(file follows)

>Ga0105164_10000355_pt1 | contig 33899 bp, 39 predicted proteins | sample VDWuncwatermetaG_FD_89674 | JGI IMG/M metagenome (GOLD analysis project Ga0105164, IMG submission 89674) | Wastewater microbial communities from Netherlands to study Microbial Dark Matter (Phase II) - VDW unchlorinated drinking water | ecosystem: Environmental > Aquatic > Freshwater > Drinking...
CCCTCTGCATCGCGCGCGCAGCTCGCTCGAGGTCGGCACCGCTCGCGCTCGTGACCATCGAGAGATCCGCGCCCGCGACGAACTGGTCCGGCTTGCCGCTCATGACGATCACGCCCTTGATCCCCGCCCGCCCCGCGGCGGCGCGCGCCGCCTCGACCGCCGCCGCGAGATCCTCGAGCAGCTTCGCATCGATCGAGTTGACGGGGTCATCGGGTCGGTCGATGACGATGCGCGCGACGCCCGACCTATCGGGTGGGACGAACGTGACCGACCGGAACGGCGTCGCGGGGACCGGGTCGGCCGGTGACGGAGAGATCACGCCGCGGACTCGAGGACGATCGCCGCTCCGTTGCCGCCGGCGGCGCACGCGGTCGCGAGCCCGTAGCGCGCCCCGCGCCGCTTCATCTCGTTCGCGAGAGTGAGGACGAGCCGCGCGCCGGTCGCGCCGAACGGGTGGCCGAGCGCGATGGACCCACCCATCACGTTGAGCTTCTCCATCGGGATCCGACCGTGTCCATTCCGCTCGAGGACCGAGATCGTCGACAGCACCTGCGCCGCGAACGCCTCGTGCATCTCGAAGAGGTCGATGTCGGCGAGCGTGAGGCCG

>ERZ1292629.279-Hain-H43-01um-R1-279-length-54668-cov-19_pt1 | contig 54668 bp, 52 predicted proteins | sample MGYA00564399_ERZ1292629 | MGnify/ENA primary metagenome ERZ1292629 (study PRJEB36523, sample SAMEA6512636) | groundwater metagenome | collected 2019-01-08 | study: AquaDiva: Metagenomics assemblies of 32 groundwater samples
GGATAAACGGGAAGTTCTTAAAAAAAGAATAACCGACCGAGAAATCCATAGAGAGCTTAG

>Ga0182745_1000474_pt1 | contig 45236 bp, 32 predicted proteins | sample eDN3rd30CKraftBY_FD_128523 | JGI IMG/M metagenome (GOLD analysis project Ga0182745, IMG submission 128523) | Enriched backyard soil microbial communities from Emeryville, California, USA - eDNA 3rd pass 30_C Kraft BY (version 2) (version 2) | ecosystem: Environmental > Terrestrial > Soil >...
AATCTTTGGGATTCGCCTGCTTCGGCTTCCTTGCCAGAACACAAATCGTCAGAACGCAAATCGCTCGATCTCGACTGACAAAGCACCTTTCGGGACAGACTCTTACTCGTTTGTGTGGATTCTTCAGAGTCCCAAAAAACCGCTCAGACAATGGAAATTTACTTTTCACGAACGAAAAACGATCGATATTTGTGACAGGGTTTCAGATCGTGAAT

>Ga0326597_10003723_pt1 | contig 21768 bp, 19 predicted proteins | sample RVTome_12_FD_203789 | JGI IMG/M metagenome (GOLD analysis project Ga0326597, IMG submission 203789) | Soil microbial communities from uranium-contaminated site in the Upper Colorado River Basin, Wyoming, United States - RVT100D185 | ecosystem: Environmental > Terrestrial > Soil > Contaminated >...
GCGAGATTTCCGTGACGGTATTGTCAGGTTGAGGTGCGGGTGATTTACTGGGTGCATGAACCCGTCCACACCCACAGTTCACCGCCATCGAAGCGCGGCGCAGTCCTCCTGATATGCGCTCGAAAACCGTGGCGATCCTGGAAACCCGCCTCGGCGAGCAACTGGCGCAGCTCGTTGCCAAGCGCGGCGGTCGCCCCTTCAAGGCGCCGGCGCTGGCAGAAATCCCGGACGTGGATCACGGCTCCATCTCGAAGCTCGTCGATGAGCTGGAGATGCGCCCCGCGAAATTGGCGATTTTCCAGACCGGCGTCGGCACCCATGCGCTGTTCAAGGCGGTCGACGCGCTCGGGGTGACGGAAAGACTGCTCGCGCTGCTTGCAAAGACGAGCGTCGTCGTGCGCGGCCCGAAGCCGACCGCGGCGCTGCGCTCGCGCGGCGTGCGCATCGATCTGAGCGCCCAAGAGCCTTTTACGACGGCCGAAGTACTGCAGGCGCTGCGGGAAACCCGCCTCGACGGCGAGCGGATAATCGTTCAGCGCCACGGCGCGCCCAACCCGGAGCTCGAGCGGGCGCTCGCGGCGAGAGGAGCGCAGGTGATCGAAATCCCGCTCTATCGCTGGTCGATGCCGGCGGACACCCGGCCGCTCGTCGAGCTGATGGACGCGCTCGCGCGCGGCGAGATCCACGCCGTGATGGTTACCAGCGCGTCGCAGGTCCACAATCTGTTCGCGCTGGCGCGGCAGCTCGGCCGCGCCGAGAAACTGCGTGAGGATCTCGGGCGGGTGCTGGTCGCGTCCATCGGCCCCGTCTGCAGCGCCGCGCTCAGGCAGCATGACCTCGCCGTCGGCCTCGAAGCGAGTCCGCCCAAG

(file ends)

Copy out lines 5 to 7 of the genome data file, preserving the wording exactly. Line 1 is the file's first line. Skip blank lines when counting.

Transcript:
>Ga0182745_1000474_pt1 | contig 45236 bp, 32 predicted proteins | sample eDN3rd30CKraftBY_FD_128523 | JGI IMG/M metagenome (GOLD analysis project Ga0182745, IMG submission 128523) | Enriched backyard soil microbial communities from Emeryville, California, USA - eDNA 3rd pass 30_C Kraft BY (version 2) (version 2) | ecosystem: Environmental > Terrestrial > Soil >...
AATCTTTGGGATTCGCCTGCTTCGGCTTCCTTGCCAGAACACAAATCGTCAGAACGCAAATCGCTCGATCTCGACTGACAAAGCACCTTTCGGGACAGACTCTTACTCGTTTGTGTGGATTCTTCAGAGTCCCAAAAAACCGCTCAGACAATGGAAATTTACTTTTCACGAACGAAAAACGATCGATATTTGTGACAGGGTTTCAGATCGTGAAT

>Ga0326597_10003723_pt1 | contig 21768 bp, 19 predicted proteins | sample RVTome_12_FD_203789 | JGI IMG/M metagenome (GOLD analysis project Ga0326597, IMG submission 203789) | Soil microbial communities from uranium-contaminated site in the Upper Colorado River Basin, Wyoming, United States - RVT100D185 | ecosystem: Environmental > Terrestrial > Soil > Contaminated >...